Updated: Sep 5, 2020
The first thing you forget to do when you find yourself in front of any audience is to breathe.
You see this over and over in workshops. A student steps out onto stage, with or without a red nose, and immediately they seem to glaze over in their eyes and become rigid and staring, not really seeing, tense throughout the body, and certainly unable to react in the moment or flow with the energy of what the audience is offering.
This stiffness and tension originates with breath, or lack of it. Usually the student has their mouth firmly shut and they are literally holding their breath without realising it. It is almost as if they are waiting to see what will happen, tense and nervous with anticipation about what the audience is thinking about them.
The unfortunate but obvious effect of this inadvertent breath holding is that, like all good audiences, we cannot help mirroring what we see on stage in our own bodies. This is apparently the fault of the mirror neurons (more about that in another blog post) which we all have in our brains. If the poor tense performer on stage is holding their breath and full of anxiety, the audience will also unknowingly holding their breath and feel anxious. Nothing will flow from the audience, nothing will be received by the performer, there is no dialogue, no communication, no connection...no clowning (because, as we know, clowning is all about that flow of connection between audience and performer).
Happily, most of the time the student just needs to be reminded to breathe and things immediately improve. The moment the teacher asks them to open their mouth and breathe, you can see the body relax, let out all that nervous energy, and so too the audience breathes and starts to enjoy themselves. Usually there is a good laugh that happens just at that moment. Which demonstrates exactly what laughter is - the sudden and repeated release of breath as a result of a sudden, unexpected and pleasurable change of perception.
However, the problems do not end there, as the cycle will often repeat itself after that first relaxation. Tension creeps back in, the breath gets shorter and the student seems to be waiting for something to happen (the audience too) and therefore nothing happens. Again, the student needs to be reminded to breathe, and again the breath is released and everyone has a laugh.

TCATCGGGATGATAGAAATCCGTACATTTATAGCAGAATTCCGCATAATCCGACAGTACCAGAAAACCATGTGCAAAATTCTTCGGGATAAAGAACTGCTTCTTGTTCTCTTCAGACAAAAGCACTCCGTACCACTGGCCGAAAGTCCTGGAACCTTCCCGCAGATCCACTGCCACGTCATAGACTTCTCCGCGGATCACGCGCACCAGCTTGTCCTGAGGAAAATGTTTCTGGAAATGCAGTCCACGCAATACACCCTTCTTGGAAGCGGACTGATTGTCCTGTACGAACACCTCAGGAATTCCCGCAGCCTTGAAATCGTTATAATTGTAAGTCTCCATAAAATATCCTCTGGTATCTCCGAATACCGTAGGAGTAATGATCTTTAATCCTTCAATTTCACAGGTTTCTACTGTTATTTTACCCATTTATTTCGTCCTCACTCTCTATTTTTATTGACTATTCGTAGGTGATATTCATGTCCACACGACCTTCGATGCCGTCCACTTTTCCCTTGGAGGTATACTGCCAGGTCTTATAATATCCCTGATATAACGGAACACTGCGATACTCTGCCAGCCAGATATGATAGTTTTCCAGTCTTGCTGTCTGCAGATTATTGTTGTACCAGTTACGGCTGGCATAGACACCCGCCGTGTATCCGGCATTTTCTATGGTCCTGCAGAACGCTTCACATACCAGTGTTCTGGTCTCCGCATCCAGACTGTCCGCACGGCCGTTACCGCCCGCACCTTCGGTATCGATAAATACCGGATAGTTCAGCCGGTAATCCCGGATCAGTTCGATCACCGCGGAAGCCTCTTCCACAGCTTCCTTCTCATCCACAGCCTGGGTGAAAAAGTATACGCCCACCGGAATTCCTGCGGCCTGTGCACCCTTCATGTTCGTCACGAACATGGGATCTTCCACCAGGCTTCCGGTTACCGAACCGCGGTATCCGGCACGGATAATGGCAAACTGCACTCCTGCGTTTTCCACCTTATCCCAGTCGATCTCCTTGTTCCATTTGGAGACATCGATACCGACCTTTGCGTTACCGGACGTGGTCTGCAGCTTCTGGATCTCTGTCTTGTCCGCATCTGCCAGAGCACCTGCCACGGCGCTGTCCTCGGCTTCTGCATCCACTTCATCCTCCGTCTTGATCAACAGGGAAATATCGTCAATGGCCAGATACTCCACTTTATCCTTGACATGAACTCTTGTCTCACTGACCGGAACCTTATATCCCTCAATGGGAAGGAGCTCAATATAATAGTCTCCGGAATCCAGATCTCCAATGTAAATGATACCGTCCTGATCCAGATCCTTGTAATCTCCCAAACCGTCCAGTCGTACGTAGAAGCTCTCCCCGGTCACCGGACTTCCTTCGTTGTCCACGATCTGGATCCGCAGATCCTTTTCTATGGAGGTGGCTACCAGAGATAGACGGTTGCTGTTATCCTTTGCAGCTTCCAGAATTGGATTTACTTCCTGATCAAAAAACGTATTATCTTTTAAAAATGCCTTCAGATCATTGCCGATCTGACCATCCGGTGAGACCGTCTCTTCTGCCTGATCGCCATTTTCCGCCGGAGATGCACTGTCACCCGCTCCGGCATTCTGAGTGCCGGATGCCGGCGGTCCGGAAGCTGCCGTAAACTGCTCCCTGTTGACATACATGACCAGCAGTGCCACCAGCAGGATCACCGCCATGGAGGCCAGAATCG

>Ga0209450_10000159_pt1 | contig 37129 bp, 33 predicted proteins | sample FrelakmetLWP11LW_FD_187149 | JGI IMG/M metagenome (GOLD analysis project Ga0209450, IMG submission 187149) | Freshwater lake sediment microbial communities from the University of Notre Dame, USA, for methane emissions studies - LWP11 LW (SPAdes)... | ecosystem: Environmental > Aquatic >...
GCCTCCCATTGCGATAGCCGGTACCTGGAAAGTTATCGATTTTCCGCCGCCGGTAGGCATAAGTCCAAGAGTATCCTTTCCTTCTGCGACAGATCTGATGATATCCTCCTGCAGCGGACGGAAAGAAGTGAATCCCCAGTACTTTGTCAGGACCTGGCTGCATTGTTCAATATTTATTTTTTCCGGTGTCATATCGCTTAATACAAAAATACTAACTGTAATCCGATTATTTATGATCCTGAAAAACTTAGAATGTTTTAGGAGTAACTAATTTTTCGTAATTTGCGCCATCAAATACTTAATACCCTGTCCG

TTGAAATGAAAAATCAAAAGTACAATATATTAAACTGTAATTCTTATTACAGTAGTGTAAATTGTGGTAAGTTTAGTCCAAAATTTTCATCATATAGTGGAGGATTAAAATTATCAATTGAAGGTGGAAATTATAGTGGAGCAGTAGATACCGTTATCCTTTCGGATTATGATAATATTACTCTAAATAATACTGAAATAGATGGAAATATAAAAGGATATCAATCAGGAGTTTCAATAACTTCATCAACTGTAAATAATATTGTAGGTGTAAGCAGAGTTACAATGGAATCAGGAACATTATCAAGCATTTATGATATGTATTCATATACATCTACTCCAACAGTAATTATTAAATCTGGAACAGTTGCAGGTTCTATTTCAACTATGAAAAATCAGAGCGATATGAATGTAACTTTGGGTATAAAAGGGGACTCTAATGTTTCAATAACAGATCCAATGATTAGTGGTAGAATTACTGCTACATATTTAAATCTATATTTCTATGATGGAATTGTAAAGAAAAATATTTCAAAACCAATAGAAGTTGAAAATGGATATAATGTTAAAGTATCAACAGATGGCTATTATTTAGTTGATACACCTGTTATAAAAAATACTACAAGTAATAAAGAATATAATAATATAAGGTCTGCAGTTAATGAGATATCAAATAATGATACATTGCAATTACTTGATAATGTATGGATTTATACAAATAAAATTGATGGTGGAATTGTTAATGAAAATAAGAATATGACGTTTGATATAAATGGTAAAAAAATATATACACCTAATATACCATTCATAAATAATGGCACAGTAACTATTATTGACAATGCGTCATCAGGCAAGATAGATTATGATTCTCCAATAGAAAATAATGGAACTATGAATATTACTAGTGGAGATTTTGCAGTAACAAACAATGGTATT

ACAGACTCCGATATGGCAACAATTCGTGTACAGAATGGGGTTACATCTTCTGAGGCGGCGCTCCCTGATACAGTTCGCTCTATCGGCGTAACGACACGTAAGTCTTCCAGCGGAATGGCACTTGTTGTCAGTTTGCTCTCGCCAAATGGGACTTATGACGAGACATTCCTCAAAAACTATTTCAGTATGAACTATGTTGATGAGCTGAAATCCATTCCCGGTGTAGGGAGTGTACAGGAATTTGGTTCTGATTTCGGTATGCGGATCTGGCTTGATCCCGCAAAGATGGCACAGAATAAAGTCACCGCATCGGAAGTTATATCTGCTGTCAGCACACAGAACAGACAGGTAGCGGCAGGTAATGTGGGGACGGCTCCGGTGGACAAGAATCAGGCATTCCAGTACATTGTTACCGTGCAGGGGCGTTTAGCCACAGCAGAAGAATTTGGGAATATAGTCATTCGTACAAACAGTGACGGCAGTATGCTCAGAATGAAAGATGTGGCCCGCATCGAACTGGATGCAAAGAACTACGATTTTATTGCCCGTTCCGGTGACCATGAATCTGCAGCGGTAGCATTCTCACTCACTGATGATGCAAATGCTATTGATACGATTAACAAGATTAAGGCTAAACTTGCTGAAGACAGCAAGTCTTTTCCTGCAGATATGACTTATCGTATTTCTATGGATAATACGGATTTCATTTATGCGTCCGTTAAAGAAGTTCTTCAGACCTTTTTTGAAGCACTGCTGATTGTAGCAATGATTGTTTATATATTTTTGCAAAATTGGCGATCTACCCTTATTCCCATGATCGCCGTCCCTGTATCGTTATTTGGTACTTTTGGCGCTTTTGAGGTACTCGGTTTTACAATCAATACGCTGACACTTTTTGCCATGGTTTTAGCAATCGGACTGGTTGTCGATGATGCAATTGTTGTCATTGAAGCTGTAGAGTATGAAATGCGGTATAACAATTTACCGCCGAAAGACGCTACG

The problem with this cycle is that it never allows anything to grow or develop, and of course it also relies on the teachers' constant coaching, which will not be there the day you step out onto stage for real. So how can we develop our ability as performers to breathe on stage from the beginning?
The good news is that it's relatively easy to learn good breathing habits, and it all starts, as most new skill acquisition does, with regular practice.
Every day I recommend spending ten to twenty minutes going through a simple routine of breathing exercises, which are designed to facilitate the flow of breath and energy through and around your body. There are six distinct 'flows', which are linked to the six fundamental 'directions' of your clown world (we call these North, South, East, West, Above above, Below below, though they don't necessarily relate literally to the cardinal directions).
For each of the six flows, we visualise breathing in and out through different parts of the body (North, for example, is breathing in through the feet and out through the belly). And there is a simple movement that goes with each flow, which helps to connect the breath to the body.
In turn those six flows relate to different important facets of our clown:
North - appetites, desires, intentions, dreams
South - memory, flexibility, change, letting go of the past
East - emotion, impulse, heart, intuition
West - logic, intelligence, wit, problem solving